Francois Mignon papers, 1853-1980 (bulk 1939-1980).
Creator: Mignon, Francois.
Collection number: 3889
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Abstract: Francois Mignon (given name Frank VerNooy Mineah) was born in 1899 in Cortland, N.Y. He was a journalist and curator of buildings, furnishings, and gardens at Melrose Plantation, Natchitoches, La. Melrose was a working cotton and pecan plantation, but it was best known in the period between the two World Wars as a writers’ and artists’ colony. Cammie Henry, who bought the plantation in 1899, restored its unique collection of African-inspired buildings. These structures sheltered such authors as Lyle Saxon, James Register, Harnett Kane, Alexander Woollcott, and Rachel Field. Mignon began writing his own weekly column for the Natchitoches Enterprise in the 1950s. In addition to his writing, Mignon designed the gardens at Melrose and promoted the African American folk artist Clementine Hunter. The collection includes Mignon’s journal and correspondence from about 1939 to 1980. Also included are photographs, printed materials, newspapers clippings, writings and other materials collected by, written by, or relating to Mignon and his diverse interests. Mignon’s journal began with his arrival at Melrose Plantation in 1939 and continued until February 1970, when the plantation was sold. Many of the ideas Mignon first expressed in his journal later appeared in his newspaper column, which dealt chiefly with Natchitoches, La., history and traditions. Persons significant in the collection include James Register; the Louisiana naturalist Caroline Dorman; the Louisiana filmmaker Caroline Ramsey; a black soldier named King Solomon, who grew up at Melrose; Eleanor Roosevelt (2 items); Rachel Field; Harnett Thomas Kane; Lyle Saxon; and Alexander Woollcott. After 1970, the correspondence is chiefly from readers of Mignon’s weekly newspaper column and his responses. In addition to these materials, the collection contains the original manuscript of B.L.C. Wailes’s “Report on the Agriculture and Geology of Mississippi” (1854) and letters from Wailes’s granddaughter to Mignon. Also included are 19th-century documents and genealogical information relating to the Metoyer family, which originally built the plantation later called Melrose.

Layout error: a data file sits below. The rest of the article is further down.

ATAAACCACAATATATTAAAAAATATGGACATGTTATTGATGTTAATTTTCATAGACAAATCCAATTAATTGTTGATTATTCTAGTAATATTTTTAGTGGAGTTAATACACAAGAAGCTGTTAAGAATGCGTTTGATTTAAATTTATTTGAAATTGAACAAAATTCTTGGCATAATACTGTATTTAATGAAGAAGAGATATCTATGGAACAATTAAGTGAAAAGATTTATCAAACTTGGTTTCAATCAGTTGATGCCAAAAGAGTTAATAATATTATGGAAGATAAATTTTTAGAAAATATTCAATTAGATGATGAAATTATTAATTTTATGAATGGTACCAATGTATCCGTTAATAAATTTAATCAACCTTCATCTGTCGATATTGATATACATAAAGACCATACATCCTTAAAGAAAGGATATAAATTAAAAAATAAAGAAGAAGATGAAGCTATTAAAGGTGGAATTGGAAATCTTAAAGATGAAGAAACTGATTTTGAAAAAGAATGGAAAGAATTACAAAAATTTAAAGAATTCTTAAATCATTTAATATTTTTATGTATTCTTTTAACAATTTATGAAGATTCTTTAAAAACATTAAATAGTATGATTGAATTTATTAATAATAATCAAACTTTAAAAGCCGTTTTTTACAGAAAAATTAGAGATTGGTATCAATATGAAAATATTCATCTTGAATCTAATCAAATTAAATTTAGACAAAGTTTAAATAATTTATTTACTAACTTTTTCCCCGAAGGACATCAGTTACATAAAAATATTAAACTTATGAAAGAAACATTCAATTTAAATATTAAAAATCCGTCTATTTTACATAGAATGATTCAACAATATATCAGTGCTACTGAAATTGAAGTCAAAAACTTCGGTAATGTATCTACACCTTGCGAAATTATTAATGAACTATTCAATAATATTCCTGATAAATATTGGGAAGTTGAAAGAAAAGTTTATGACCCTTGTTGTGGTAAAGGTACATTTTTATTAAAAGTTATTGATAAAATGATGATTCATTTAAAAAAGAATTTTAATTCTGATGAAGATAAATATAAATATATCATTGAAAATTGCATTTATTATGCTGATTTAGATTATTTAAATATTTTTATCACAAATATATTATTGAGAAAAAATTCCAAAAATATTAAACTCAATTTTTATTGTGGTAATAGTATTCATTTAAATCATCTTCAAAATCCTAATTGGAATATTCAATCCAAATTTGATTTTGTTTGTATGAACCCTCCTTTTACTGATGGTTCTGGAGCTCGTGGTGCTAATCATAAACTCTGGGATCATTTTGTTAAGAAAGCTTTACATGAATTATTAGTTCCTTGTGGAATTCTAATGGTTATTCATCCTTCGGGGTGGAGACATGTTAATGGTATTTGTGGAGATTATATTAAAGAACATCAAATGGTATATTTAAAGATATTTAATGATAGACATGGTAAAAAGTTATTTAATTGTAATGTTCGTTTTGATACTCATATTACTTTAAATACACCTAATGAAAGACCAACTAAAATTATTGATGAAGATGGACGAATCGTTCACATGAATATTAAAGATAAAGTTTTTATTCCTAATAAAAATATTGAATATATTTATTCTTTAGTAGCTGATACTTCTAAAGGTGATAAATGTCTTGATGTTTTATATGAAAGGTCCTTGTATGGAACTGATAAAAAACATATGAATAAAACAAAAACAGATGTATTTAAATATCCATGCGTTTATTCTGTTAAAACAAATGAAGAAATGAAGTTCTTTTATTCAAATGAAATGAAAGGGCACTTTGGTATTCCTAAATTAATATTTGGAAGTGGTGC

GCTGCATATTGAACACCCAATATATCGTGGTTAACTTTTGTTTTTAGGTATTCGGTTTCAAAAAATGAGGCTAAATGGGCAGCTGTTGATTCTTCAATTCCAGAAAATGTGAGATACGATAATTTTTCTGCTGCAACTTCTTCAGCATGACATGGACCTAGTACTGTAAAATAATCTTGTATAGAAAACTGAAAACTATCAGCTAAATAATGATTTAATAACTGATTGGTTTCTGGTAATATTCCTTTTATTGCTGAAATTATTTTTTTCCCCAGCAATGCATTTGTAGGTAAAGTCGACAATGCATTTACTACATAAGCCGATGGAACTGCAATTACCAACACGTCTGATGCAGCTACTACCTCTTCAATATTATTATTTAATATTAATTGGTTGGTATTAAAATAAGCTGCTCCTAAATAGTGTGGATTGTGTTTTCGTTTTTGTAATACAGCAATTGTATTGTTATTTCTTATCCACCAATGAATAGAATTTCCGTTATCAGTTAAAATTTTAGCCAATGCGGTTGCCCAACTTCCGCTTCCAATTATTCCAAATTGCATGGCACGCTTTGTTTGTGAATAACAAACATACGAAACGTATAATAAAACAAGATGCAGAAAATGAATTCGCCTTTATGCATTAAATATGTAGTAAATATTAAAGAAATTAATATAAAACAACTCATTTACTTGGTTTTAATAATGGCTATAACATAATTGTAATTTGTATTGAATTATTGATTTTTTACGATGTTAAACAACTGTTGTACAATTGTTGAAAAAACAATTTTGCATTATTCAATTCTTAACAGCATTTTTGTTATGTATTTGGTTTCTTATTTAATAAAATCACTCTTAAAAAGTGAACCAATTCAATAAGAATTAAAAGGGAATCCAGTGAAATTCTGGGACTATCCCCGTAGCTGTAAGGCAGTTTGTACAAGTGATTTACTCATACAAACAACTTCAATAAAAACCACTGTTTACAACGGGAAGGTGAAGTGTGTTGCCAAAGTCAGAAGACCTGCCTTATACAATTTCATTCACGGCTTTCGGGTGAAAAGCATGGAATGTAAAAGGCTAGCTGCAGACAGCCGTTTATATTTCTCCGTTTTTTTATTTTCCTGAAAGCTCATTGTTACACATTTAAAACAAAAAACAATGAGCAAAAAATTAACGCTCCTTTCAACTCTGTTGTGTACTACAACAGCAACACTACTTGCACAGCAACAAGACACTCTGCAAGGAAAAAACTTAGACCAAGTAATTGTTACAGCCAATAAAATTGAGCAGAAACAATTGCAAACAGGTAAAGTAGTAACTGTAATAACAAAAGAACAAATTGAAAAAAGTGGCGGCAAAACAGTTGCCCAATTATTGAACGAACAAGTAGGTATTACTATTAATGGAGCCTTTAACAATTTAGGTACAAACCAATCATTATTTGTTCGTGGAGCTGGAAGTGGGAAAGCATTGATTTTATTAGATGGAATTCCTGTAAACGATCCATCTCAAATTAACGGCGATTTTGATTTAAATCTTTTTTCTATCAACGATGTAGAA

Repository: Southern Historical Collection
Collection Highlights: Of particular interest are Folders 576 – 577, describing Mingnon’s work promoting African American female artist Clementine Hunter, who became the first African American woman to have a one-person show at New Orleans’s Delgado Museum. Correspondence in Series 1 includes letters from an African American soldier named King Solomon, who grew up on Melrose Plantation in Louisiana.